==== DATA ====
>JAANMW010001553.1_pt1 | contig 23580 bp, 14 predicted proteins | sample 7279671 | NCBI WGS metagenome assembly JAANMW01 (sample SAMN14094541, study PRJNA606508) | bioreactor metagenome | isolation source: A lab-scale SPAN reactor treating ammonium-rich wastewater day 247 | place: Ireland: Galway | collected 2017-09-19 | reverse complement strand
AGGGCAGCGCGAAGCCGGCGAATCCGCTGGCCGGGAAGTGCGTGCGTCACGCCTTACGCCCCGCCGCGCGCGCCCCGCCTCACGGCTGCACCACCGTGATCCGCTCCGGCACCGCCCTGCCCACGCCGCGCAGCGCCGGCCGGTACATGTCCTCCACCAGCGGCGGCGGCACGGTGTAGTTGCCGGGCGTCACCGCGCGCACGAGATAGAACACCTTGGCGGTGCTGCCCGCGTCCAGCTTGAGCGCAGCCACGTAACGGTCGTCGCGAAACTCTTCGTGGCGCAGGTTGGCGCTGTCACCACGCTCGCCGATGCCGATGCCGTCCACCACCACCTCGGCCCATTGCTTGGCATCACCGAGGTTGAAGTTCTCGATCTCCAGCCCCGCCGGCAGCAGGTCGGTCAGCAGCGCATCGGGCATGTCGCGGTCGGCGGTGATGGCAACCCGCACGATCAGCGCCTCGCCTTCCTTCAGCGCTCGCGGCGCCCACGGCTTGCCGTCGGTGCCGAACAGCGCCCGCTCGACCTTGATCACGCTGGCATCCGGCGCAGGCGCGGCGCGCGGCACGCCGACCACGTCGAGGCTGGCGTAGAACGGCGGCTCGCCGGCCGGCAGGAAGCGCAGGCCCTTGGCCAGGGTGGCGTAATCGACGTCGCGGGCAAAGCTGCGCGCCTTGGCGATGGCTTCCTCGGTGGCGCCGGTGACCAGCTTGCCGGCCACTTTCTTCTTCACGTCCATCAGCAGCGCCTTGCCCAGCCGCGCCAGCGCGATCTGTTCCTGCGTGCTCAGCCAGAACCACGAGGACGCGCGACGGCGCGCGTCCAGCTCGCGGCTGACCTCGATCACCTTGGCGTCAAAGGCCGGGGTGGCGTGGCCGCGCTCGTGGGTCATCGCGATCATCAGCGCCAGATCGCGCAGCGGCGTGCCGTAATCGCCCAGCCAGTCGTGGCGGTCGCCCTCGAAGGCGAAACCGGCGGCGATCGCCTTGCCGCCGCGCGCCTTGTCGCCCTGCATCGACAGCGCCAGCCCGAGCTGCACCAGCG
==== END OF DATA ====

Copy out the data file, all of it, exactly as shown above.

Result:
>JAANMW010001553.1_pt1 | contig 23580 bp, 14 predicted proteins | sample 7279671 | NCBI WGS metagenome assembly JAANMW01 (sample SAMN14094541, study PRJNA606508) | bioreactor metagenome | isolation source: A lab-scale SPAN reactor treating ammonium-rich wastewater day 247 | place: Ireland: Galway | collected 2017-09-19 | reverse complement strand
AGGGCAGCGCGAAGCCGGCGAATCCGCTGGCCGGGAAGTGCGTGCGTCACGCCTTACGCCCCGCCGCGCGCGCCCCGCCTCACGGCTGCACCACCGTGATCCGCTCCGGCACCGCCCTGCCCACGCCGCGCAGCGCCGGCCGGTACATGTCCTCCACCAGCGGCGGCGGCACGGTGTAGTTGCCGGGCGTCACCGCGCGCACGAGATAGAACACCTTGGCGGTGCTGCCCGCGTCCAGCTTGAGCGCAGCCACGTAACGGTCGTCGCGAAACTCTTCGTGGCGCAGGTTGGCGCTGTCACCACGCTCGCCGATGCCGATGCCGTCCACCACCACCTCGGCCCATTGCTTGGCATCACCGAGGTTGAAGTTCTCGATCTCCAGCCCCGCCGGCAGCAGGTCGGTCAGCAGCGCATCGGGCATGTCGCGGTCGGCGGTGATGGCAACCCGCACGATCAGCGCCTCGCCTTCCTTCAGCGCTCGCGGCGCCCACGGCTTGCCGTCGGTGCCGAACAGCGCCCGCTCGACCTTGATCACGCTGGCATCCGGCGCAGGCGCGGCGCGCGGCACGCCGACCACGTCGAGGCTGGCGTAGAACGGCGGCTCGCCGGCCGGCAGGAAGCGCAGGCCCTTGGCCAGGGTGGCGTAATCGACGTCGCGGGCAAAGCTGCGCGCCTTGGCGATGGCTTCCTCGGTGGCGCCGGTGACCAGCTTGCCGGCCACTTTCTTCTTCACGTCCATCAGCAGCGCCTTGCCCAGCCGCGCCAGCGCGATCTGTTCCTGCGTGCTCAGCCAGAACCACGAGGACGCGCGACGGCGCGCGTCCAGCTCGCGGCTGACCTCGATCACCTTGGCGTCAAAGGCCGGGGTGGCGTGGCCGCGCTCGTGGGTCATCGCGATCATCAGCGCCAGATCGCGCAGCGGCGTGCCGTAATCGCCCAGCCAGTCGTGGCGGTCGCCCTCGAAGGCGAAACCGGCGGCGATCGCCTTGCCGCCGCGCGCCTTGTCGCCCTGCATCGACAGCGCCAGCCCGAGCTGCACCAGCG